Women’s football and its players have been marginalised, ostracised, discredited and silenced for decades. More recently however, the momentum, performance quality and actions of players, fans and activists has given it a louder voice.
The deafening roar of the Lionesses, after becoming European champions in 2022, rang out across the world. In March, the government responded by pledging to invest £600 million into equal opportunities for school sport. And in May, Chelsea and Manchester United played in a sold out Wembley Stadium for the Women’s FA Cup final. So, now what?
On July 13, the Department for Culture, Media and Sport released a “landmark review” into women’s football, chaired by sports journalist and former professional footballer Karen Carney. The review, entitled: raising the bar – reframing the opportunity in women’s football has been eagerly awaited by academics, sports organisations, sports media, football fans, players and coaches alike.
The review followed a recommendation made by the fan-led review of football governance (2021) and investigation began in September 2022. This latest review seeks to lay out “a plan to lift minimum standards in key areas”, acknowledging that there are imbalances across levels and clubs.
The resulting 128-page report centres on four areas: corporate structures, professional setup, fans and grassroots football. The ten recommendations are detailed and challenging, illustrating the highly intersectional and complex composition of football.
What The Report Recommends
Firstly, women’s football needs more investment. This first recommendation emphasises this in relation to sustainability, competitiveness and infrastructure. In particular, to provide freedom to NewCo (the new professional league infrastructure) to make its own decisions.
Points 38-40 of the review draw upon the need for equal FA Cup prize money across men’s and women’s teams and to provide greater central revenue resources for smaller clubs.
It is noted, however that this recommendation is “problematic”. This is due to differences in the number of teams and rounds involved. Nonetheless, commitment to equal prize money is highlighted as a significant requirement.
Other recommendations relate to improving the talent pathway and ensuring full professionalisation of the Women’s Super League and Women’s Championship. Specifically, the focus on parental rights in football is much needed. The rights of mothers have previously been overlooked both in policy and practice. Fifa only established global minimum standards for maternity leave for footballers in 2020, with the Professional Footballers’ Association union following suit in 2022.
A fourth recommendation challenges the lack of diversity in women’s football.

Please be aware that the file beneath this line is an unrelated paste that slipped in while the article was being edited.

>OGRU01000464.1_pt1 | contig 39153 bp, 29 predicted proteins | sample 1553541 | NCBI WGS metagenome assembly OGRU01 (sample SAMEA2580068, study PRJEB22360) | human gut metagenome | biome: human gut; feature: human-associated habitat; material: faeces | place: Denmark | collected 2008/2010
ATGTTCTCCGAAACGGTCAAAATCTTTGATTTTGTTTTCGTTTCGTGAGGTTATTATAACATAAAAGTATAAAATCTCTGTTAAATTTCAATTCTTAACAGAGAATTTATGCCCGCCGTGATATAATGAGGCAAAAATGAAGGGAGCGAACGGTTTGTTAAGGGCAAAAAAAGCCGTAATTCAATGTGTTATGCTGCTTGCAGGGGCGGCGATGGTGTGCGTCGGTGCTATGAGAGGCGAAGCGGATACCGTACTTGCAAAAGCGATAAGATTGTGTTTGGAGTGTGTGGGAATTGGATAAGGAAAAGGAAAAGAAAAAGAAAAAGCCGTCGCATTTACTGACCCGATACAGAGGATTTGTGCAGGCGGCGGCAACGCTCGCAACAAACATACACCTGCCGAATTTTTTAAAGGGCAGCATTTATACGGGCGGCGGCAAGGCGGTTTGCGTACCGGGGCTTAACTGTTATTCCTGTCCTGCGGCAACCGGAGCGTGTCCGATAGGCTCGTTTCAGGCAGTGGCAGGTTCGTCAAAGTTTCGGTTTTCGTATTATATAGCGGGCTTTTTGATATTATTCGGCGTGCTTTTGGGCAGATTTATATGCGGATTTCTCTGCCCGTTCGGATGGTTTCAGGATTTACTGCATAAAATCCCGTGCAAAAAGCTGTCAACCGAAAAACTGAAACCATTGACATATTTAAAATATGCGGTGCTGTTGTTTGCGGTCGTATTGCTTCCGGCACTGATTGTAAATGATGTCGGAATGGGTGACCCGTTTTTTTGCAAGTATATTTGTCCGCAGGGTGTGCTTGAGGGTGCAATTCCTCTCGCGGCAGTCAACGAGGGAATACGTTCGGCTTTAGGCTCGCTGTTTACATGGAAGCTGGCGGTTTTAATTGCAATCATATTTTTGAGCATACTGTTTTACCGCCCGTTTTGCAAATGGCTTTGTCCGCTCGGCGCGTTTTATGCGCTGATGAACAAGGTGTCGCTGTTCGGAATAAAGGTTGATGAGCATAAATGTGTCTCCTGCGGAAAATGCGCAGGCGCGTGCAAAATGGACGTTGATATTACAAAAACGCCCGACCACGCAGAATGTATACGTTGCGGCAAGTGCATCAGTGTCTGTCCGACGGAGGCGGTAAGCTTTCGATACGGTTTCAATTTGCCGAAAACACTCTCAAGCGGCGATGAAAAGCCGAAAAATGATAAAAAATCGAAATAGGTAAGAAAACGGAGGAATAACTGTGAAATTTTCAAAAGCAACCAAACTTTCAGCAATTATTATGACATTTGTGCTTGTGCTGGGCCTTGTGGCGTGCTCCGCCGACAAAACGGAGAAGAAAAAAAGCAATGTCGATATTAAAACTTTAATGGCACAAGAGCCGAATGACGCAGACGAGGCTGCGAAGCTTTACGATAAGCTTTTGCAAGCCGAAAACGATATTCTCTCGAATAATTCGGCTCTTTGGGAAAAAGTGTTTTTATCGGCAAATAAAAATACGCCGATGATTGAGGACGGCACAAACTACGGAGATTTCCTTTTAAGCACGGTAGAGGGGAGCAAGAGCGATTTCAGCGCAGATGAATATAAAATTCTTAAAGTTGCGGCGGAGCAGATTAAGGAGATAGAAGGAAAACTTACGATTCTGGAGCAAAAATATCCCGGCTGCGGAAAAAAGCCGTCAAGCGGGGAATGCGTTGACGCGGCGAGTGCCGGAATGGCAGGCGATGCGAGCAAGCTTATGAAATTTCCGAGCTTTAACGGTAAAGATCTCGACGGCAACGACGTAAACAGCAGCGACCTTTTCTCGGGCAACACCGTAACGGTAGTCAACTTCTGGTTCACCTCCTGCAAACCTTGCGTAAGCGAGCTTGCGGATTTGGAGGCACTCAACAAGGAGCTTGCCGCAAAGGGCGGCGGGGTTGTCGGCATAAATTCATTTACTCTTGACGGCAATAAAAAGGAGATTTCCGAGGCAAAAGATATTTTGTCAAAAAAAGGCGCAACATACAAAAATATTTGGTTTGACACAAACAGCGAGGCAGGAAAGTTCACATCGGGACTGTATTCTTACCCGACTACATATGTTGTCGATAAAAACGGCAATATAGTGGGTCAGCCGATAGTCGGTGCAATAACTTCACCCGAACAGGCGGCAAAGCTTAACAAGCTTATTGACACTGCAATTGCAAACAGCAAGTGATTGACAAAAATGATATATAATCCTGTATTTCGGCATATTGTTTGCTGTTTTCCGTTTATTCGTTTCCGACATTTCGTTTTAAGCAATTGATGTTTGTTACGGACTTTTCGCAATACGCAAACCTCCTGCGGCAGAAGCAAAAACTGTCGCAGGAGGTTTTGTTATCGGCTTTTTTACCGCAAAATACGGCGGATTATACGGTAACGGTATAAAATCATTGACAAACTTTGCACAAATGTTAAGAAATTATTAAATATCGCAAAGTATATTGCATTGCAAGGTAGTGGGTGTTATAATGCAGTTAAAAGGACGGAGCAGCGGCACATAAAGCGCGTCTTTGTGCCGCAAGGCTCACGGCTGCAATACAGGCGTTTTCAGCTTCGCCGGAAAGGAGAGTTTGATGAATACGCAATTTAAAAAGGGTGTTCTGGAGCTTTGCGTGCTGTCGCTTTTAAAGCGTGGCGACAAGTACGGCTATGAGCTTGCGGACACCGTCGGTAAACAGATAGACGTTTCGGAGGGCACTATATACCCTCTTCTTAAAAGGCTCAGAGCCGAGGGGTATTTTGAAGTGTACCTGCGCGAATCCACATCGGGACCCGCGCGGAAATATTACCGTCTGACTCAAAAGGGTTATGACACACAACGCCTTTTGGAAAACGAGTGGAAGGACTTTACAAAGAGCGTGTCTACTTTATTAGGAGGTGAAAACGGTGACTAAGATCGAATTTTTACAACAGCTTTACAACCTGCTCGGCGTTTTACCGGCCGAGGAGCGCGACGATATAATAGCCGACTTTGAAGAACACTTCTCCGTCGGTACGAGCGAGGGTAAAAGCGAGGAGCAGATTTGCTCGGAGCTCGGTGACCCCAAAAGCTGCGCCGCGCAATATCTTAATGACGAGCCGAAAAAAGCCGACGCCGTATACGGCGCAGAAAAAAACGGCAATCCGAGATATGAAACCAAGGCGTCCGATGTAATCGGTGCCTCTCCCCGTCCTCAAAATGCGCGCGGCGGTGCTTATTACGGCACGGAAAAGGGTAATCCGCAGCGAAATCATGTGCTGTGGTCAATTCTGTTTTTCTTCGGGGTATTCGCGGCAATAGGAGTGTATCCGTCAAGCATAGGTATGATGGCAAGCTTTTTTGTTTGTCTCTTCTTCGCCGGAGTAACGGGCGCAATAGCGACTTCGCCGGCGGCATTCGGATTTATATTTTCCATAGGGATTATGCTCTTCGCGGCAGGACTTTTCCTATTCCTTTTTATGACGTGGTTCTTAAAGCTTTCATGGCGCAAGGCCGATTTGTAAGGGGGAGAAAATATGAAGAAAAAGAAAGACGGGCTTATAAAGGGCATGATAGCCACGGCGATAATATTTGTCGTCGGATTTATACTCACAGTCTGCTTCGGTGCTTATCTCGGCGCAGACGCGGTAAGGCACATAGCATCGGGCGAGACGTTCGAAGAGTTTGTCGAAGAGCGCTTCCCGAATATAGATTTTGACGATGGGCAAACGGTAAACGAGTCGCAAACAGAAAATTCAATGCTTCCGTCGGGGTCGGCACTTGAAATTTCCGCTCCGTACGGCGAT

Also, a dedicated broadcasting space for women’s football is recommended, along with a need to take better care of fans. The report calls upon the government to uphold its commitment to equal opportunity for girls in school sport and demands more investment for grassroots football, as well.
Finally, the report urges more collaboration between the FA, Premier League and the Football Foundation to ensure facility funding is transparent.
Implementing The Recommendations
This review can be understood in terms of two broad, but philosophically simple themes: resource and respect.
Women’s football is playing catch up. The ban on women playing on affiliated pitches for 50 years has taken its toll on progression. The tangible removal of that barrier in the 1970s, however, was not followed by a lifting of the social and cultural stigma and resistance to girls and women playing football.
There will be challenges for implementing the recommendations of the review. The most formidable will be addressing the wider social imbalances that women’s football is embroiled in.
My work on women’s football uses the idea of gender justice (a companion of social justice acknowledging that gendered inequalities have economic, political and social significance) to challenge existing inequalities and bridge the gap between sport and society.
There is a pressing need to address wider social inequities that intersect with sport and gender more broadly. Issues of representation and a need for transparency to facilitate an open culture are referenced within the review and these can be built upon further to directly challenge the social fabric in which football is embedded.
There may be resistance to these recommendations from those in privileged positions (as already seen in relation to recreational sports clubs), but perseverance is key. It is important that players, fans, pundits, coaches, managers, sponsors, broadcasters and journalists alike roar as one for women and their right to play professional football in a professional environment.